Uruguay's Central Bank of Uruguay this week ordered a 50 basis point increase in the interest rate policy, the eighth straight increase since last August. The move, which brings the monetary policy rate to 9.75%, means the central bank has ordered 525bp of increases in total over the past 11 months. The 50bp hike was somewhat smaller than the four previous hikes, which included April’s 125bp increase and three 75bp hikes.
Brazil's Central Bank raised its benchmark interest rate 150 basis points for the second time running to 9,25%, the highest since 2017, in an effort to contain growing inflation.
Brazilian orthodox Economy minister Paulo Guedes has not resigned and has no intention of resigning despite the fact he will have to live with the exceptional expenditure of some 45bn Reais, as part of the Auxilio Brazil support program for vulnerable families and president Jair Bolsonaro's 2022 reelection plan.
The Uruguayan central bank following the meeting of its Copom, Monetary Policy Committee, decided last week to raise the basic monetary policy rate from 4,5% to 5%, in line with what has been happening in other central banks in the region.
The Uruguayan central bank is waiting for stronger signals of economic recovery before altering the current monetary policy, according to a release from the Monetary Policy Committee, Copom. In its third 2021 meeting, at the end of June, it ratified the current reference interest rate of 4,5% and anticipated it will wait for improved indicators from the pandemic battered economy.
Former Brazilian Finance Minister Maílson da Nóbrega (Jan. 6 1988 - March 18, 1990) under President José Sarney has pointed out that the country needs to keep interest rates at a high level at least until the Selic rate reaches 6.5% per year.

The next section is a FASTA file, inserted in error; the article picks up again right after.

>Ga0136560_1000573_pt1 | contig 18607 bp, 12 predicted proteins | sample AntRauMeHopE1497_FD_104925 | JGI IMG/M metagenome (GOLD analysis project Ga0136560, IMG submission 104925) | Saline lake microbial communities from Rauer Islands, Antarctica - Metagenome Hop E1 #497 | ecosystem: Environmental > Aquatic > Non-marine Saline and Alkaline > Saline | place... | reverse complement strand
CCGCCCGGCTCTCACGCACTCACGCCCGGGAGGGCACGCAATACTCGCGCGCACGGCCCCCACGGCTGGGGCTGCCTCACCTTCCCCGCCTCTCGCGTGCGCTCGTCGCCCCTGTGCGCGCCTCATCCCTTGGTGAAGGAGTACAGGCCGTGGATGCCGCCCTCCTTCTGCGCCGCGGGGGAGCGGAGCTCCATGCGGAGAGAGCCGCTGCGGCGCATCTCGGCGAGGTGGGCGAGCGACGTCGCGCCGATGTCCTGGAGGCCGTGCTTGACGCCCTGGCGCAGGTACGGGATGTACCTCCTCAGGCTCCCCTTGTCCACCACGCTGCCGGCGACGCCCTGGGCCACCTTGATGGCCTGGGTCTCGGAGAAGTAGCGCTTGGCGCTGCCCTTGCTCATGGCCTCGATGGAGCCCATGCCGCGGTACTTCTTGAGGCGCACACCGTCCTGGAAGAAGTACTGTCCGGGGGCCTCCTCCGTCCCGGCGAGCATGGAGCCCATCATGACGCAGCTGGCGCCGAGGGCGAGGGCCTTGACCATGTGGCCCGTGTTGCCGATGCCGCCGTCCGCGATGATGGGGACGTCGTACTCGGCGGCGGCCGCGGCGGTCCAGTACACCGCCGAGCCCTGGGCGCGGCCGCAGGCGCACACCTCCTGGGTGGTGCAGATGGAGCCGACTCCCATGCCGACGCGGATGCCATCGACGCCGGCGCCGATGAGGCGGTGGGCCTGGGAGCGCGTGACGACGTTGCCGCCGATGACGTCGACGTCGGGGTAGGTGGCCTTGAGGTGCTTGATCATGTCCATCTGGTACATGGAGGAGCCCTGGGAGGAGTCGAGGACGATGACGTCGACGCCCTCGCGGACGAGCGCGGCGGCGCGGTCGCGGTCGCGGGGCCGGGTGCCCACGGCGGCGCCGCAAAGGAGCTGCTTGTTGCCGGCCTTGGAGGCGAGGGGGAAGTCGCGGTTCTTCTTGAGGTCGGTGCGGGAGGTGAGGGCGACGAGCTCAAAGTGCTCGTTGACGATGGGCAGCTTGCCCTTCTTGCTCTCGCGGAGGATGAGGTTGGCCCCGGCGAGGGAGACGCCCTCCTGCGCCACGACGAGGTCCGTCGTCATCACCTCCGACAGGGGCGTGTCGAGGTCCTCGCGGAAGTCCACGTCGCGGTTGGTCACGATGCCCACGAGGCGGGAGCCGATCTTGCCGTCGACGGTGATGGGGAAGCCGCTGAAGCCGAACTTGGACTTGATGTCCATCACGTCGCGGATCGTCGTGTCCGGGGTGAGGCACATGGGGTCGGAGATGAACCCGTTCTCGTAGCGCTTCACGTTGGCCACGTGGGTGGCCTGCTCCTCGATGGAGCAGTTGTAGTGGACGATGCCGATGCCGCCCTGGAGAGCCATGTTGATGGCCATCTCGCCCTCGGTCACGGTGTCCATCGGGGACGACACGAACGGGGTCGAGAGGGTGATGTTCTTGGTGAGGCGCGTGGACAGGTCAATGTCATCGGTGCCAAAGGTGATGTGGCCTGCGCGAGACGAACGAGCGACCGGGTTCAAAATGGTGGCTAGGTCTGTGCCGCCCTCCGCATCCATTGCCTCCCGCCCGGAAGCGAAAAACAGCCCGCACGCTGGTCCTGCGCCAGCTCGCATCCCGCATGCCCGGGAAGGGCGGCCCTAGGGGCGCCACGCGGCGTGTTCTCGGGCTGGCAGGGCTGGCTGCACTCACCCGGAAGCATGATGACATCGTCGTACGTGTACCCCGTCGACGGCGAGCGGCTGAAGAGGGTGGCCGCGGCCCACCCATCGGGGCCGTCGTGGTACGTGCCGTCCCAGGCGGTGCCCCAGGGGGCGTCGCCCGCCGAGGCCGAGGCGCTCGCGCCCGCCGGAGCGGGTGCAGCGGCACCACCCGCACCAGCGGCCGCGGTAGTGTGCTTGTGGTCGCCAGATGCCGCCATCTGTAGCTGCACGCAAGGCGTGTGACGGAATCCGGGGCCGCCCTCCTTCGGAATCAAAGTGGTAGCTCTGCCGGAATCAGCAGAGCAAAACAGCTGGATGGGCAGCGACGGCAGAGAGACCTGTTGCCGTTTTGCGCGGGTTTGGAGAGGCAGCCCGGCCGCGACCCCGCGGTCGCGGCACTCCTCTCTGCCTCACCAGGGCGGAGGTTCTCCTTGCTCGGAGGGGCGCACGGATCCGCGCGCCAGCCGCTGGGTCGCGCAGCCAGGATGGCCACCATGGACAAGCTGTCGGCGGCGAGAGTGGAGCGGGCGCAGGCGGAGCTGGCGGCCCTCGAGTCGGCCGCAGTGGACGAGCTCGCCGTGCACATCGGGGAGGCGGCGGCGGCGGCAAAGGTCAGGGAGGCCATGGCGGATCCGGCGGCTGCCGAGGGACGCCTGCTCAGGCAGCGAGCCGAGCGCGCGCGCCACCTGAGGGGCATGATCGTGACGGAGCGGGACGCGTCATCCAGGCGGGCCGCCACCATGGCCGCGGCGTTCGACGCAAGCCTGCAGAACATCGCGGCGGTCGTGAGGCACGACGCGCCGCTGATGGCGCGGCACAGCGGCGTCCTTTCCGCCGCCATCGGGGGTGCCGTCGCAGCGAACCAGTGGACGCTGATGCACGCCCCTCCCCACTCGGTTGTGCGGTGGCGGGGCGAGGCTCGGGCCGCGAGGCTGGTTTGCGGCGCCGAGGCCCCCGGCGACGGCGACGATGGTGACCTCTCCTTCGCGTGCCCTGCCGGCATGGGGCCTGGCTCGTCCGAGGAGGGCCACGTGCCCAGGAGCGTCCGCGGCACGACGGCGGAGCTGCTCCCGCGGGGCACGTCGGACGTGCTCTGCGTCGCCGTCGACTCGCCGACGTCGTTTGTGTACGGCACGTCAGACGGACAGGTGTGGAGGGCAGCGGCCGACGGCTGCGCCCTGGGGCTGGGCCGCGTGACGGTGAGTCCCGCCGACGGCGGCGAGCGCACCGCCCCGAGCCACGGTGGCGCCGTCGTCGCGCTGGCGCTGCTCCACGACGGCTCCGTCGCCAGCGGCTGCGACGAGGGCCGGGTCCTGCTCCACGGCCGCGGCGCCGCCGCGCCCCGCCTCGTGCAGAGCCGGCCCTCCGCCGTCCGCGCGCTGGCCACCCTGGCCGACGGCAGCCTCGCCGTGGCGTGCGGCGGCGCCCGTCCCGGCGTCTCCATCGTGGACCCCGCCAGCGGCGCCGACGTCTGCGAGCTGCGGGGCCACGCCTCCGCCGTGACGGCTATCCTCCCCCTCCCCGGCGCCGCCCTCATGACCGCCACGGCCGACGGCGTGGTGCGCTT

Brazil's central bank on Wednesday announced a first interest rate hike since 2015, a surprising 75 basis point increase to 2.75% and anticipated a similar increase in May to fight inflation even as the economy struggles during the pandemic.
Brazil’s central bank kept its key interest rate at a record low 2.00% on Wednesday, as expected, but gave the first sign it could soon drop its pledge to keep rates lower for longer as inflation expectations converge toward target.
Brazil’s central bank kept its key interest rate at a record-low 2.00% on Wednesday, pledging to stimulate the coronavirus-hit economy with “forward guidance” rather than more rate cuts because of the risk to financial market stability that they could pose.
Brazil’s central bank on Wednesday cut its benchmark interest rate by 50 basis points to a record-low 3.75% to cushion the economic blow of the coronavirus pandemic but signaled no rush to cut again and emphasized the need for more economic reforms.